I put all .mod files in a subfolder called "mechanisms" in Ubuntu, because I have 20 .mod files. Then I use the command
to compile the .mod files. It works fine in Ubuntu.
Yes, and you get this directory structure:
Code: Select all
So how do you tell your hoc files where to look for the compiled mechanisms?
in hocdir isn't going to do the job.
when I copy those files to Windows, I dont know how to compile the .mod in subfolder. When I use nrnmkdll, it just compile those .mod files into the subfolder, I cannot link to those mechanisms in main folder.
From which I infer that you create a symbolic link inside hocdir that points to the i686 directory. You're right, that isn't very portable--can't do it in MSWin.
You could simply move the nrnmech.dll file from moddir to hocdir, but you'll have to do that every time you recompile the mod files.
You could leave nrnmech.dll in moddir, and insert a hoc statement in your main program that changes the working directory to moddir (this should make NEURON load nrnmech.dll from the new working directory), then change back to hocdir.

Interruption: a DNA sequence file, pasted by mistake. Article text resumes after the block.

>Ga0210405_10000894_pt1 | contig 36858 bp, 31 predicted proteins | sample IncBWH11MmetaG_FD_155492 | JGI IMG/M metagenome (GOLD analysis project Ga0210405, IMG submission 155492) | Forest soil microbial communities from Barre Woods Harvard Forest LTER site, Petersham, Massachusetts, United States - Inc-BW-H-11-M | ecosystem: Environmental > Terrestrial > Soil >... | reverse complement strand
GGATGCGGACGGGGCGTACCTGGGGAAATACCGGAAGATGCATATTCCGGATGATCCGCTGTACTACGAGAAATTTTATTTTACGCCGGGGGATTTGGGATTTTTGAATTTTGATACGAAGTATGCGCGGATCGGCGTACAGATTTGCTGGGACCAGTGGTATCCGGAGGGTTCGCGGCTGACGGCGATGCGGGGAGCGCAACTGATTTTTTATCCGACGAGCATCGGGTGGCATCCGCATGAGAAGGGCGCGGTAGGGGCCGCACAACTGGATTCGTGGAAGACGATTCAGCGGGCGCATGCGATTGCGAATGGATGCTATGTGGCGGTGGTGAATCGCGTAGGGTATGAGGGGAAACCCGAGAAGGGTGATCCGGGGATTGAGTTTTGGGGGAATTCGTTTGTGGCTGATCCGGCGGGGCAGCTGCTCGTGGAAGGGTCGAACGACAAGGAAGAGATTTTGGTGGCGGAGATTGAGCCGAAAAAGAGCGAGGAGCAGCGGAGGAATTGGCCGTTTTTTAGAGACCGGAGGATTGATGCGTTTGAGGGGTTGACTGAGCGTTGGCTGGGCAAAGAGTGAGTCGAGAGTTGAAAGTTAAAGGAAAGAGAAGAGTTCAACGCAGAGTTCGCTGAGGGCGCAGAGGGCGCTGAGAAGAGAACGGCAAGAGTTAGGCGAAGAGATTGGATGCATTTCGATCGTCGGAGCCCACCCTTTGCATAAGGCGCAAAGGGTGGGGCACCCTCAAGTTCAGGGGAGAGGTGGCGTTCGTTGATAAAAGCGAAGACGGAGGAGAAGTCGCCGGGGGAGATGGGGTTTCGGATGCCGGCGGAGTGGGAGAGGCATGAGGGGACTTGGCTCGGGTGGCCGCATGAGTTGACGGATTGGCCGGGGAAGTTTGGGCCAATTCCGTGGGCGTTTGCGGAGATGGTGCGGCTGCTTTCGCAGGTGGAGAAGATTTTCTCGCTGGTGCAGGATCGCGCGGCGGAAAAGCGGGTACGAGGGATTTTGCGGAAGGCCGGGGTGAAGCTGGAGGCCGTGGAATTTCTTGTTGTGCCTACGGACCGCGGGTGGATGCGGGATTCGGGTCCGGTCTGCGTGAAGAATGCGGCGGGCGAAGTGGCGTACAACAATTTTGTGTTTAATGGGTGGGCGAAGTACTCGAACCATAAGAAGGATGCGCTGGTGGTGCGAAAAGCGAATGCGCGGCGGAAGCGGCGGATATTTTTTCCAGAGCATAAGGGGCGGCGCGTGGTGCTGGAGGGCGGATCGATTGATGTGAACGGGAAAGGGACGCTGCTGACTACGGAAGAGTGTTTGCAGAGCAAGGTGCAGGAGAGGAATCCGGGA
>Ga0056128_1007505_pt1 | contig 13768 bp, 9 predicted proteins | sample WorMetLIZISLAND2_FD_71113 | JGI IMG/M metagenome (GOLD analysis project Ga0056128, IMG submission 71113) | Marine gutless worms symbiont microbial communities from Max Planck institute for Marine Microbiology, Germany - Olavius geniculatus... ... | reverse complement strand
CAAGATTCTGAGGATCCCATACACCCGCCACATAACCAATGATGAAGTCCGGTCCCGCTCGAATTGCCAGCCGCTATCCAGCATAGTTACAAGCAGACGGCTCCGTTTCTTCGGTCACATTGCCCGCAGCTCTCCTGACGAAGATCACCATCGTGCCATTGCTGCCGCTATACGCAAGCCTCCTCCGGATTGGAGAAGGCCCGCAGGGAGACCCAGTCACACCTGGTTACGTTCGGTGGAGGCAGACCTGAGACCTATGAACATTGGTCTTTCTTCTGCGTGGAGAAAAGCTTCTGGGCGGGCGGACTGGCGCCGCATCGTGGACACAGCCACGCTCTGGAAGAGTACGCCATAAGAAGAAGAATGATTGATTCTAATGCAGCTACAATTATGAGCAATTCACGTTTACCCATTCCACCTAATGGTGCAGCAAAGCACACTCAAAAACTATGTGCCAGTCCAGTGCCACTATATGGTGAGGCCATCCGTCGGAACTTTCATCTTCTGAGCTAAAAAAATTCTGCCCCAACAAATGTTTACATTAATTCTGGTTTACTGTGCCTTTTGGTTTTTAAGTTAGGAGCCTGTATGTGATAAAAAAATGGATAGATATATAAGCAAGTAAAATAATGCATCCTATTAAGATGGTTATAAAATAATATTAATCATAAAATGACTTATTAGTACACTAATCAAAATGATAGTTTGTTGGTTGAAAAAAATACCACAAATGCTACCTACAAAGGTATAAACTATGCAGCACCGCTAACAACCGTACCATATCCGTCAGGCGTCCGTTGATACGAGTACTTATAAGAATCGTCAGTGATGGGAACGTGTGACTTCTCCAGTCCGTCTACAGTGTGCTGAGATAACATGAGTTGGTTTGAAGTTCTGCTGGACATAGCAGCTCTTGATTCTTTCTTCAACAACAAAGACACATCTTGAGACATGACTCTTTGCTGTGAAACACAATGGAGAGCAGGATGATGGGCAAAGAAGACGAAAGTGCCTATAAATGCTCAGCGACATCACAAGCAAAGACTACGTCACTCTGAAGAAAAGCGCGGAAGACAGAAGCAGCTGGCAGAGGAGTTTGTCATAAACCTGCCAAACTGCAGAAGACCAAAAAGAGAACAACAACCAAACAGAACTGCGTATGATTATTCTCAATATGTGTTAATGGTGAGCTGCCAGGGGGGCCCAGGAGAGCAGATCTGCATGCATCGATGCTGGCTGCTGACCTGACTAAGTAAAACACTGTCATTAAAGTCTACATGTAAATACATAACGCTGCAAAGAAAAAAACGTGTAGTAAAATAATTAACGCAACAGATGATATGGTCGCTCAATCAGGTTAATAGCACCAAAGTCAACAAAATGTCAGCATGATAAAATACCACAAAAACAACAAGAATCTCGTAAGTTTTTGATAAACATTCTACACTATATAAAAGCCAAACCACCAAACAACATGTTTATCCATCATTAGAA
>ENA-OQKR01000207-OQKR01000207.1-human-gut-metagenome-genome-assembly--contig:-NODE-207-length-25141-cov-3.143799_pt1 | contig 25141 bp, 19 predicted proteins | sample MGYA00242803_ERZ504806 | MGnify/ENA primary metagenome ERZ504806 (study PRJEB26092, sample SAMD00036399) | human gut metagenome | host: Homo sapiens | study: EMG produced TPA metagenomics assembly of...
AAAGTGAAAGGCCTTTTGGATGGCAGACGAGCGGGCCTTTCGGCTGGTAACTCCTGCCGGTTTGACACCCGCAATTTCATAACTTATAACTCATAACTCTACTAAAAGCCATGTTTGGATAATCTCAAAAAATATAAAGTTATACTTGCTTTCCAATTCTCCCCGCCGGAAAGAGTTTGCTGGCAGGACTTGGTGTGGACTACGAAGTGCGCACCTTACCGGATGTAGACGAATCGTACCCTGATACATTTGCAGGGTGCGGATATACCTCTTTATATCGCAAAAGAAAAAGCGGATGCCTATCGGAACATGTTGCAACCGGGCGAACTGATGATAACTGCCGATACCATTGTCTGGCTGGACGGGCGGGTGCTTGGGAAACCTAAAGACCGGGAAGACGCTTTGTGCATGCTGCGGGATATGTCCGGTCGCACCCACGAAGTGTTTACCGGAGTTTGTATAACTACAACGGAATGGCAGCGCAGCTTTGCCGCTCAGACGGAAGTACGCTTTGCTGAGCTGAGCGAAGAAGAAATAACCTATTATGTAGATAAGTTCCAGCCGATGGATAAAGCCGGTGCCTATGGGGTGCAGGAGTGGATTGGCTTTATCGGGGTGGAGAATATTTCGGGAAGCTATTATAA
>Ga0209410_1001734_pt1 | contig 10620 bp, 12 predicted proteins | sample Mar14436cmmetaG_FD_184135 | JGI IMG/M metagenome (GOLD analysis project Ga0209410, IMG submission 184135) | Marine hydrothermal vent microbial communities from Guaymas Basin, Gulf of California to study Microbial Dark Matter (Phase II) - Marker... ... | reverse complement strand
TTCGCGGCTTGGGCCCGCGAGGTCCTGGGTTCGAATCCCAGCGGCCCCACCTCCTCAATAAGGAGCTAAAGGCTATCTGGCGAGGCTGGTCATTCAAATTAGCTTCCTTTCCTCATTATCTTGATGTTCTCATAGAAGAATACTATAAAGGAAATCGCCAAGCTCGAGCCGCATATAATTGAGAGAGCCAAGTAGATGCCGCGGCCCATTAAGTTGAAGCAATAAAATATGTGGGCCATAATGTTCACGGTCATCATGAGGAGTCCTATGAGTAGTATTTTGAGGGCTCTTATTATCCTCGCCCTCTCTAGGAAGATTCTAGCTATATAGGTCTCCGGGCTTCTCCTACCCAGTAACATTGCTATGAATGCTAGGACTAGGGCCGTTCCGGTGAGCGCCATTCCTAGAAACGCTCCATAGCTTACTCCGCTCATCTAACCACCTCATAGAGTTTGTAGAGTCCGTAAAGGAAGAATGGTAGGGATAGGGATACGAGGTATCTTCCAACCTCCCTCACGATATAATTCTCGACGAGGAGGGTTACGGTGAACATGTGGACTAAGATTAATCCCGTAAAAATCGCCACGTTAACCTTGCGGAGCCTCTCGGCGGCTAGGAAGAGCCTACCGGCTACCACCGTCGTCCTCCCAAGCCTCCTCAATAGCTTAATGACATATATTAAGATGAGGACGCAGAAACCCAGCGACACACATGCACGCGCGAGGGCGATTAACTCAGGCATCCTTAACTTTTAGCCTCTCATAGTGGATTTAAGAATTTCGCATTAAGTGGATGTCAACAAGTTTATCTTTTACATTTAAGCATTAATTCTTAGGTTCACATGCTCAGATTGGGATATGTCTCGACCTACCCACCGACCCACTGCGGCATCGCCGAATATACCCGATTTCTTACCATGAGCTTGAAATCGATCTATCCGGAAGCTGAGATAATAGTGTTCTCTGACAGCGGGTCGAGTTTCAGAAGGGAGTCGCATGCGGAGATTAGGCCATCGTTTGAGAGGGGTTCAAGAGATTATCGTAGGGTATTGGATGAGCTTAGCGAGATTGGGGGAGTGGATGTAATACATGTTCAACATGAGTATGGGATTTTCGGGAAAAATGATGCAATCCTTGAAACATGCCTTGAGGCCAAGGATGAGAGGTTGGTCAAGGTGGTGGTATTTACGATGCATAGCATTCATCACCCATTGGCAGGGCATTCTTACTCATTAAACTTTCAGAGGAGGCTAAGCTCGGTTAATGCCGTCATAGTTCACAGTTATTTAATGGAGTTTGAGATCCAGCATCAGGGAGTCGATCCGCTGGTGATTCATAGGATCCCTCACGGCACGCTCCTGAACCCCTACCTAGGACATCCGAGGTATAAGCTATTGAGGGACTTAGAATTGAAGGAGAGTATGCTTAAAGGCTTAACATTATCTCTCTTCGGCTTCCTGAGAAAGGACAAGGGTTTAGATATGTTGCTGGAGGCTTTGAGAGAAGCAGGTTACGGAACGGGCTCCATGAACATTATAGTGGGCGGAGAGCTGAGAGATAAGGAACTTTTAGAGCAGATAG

You could launch all programs from a DOS box whose working directory is hocdir (for several years MS has been calling it a Command Line Interface Window or some other obscure jargon, but DOS box is easier to write) but include an option on the command line that forces loading of the nrnmech.dll from the moddir--the complete command would look something like this
full_mswin_path_to_neuron.exe -dll full_mswin_path_to_nrnmech.dll your_main_hoc_file.hoc
c:\nrnxx\bin\neuron.exe -dll c:\nrnxx\demo\release\nrnmech.dll
This could be made less painful by creating an MSWin "shell script" (".bat file" they used to be called, but now of course there's a new term) that contains the complete command.
The only approach that is truly portable across platforms, without requiring any effort, is to leave the mod files in the same directory as the hoc files, and compile them there.